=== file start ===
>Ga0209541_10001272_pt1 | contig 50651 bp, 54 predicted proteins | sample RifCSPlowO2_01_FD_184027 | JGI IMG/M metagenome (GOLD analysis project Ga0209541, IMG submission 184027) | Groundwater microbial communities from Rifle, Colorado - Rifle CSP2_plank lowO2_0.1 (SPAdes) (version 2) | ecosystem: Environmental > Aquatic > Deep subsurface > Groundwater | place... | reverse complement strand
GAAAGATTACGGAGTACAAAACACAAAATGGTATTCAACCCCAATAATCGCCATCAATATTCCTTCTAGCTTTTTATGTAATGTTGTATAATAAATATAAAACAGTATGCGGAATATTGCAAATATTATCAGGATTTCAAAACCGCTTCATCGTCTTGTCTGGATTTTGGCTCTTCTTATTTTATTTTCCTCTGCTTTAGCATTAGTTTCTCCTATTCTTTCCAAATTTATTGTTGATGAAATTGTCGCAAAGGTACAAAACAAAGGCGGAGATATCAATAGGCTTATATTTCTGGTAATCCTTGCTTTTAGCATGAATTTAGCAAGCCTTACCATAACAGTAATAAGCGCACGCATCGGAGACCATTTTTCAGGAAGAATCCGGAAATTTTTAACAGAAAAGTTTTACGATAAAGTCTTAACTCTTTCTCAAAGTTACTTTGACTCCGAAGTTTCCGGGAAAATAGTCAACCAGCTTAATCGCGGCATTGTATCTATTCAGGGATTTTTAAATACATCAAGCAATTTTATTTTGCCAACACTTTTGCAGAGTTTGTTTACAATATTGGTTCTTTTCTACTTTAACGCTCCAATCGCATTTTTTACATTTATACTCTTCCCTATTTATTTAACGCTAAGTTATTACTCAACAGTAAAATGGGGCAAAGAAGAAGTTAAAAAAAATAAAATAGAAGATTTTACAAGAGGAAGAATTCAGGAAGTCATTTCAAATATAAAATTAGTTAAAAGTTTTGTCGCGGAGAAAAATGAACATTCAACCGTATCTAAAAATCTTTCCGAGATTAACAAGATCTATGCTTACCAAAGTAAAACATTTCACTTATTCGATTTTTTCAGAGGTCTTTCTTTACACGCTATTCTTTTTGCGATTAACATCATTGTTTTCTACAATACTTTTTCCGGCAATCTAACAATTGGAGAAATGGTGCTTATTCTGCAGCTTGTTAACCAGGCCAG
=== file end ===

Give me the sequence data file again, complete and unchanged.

>Ga0209541_10001272_pt1 | contig 50651 bp, 54 predicted proteins | sample RifCSPlowO2_01_FD_184027 | JGI IMG/M metagenome (GOLD analysis project Ga0209541, IMG submission 184027) | Groundwater microbial communities from Rifle, Colorado - Rifle CSP2_plank lowO2_0.1 (SPAdes) (version 2) | ecosystem: Environmental > Aquatic > Deep subsurface > Groundwater | place... | reverse complement strand
GAAAGATTACGGAGTACAAAACACAAAATGGTATTCAACCCCAATAATCGCCATCAATATTCCTTCTAGCTTTTTATGTAATGTTGTATAATAAATATAAAACAGTATGCGGAATATTGCAAATATTATCAGGATTTCAAAACCGCTTCATCGTCTTGTCTGGATTTTGGCTCTTCTTATTTTATTTTCCTCTGCTTTAGCATTAGTTTCTCCTATTCTTTCCAAATTTATTGTTGATGAAATTGTCGCAAAGGTACAAAACAAAGGCGGAGATATCAATAGGCTTATATTTCTGGTAATCCTTGCTTTTAGCATGAATTTAGCAAGCCTTACCATAACAGTAATAAGCGCACGCATCGGAGACCATTTTTCAGGAAGAATCCGGAAATTTTTAACAGAAAAGTTTTACGATAAAGTCTTAACTCTTTCTCAAAGTTACTTTGACTCCGAAGTTTCCGGGAAAATAGTCAACCAGCTTAATCGCGGCATTGTATCTATTCAGGGATTTTTAAATACATCAAGCAATTTTATTTTGCCAACACTTTTGCAGAGTTTGTTTACAATATTGGTTCTTTTCTACTTTAACGCTCCAATCGCATTTTTTACATTTATACTCTTCCCTATTTATTTAACGCTAAGTTATTACTCAACAGTAAAATGGGGCAAAGAAGAAGTTAAAAAAAATAAAATAGAAGATTTTACAAGAGGAAGAATTCAGGAAGTCATTTCAAATATAAAATTAGTTAAAAGTTTTGTCGCGGAGAAAAATGAACATTCAACCGTATCTAAAAATCTTTCCGAGATTAACAAGATCTATGCTTACCAAAGTAAAACATTTCACTTATTCGATTTTTTCAGAGGTCTTTCTTTACACGCTATTCTTTTTGCGATTAACATCATTGTTTTCTACAATACTTTTTCCGGCAATCTAACAATTGGAGAAATGGTGCTTATTCTGCAGCTTGTTAACCAGGCCAG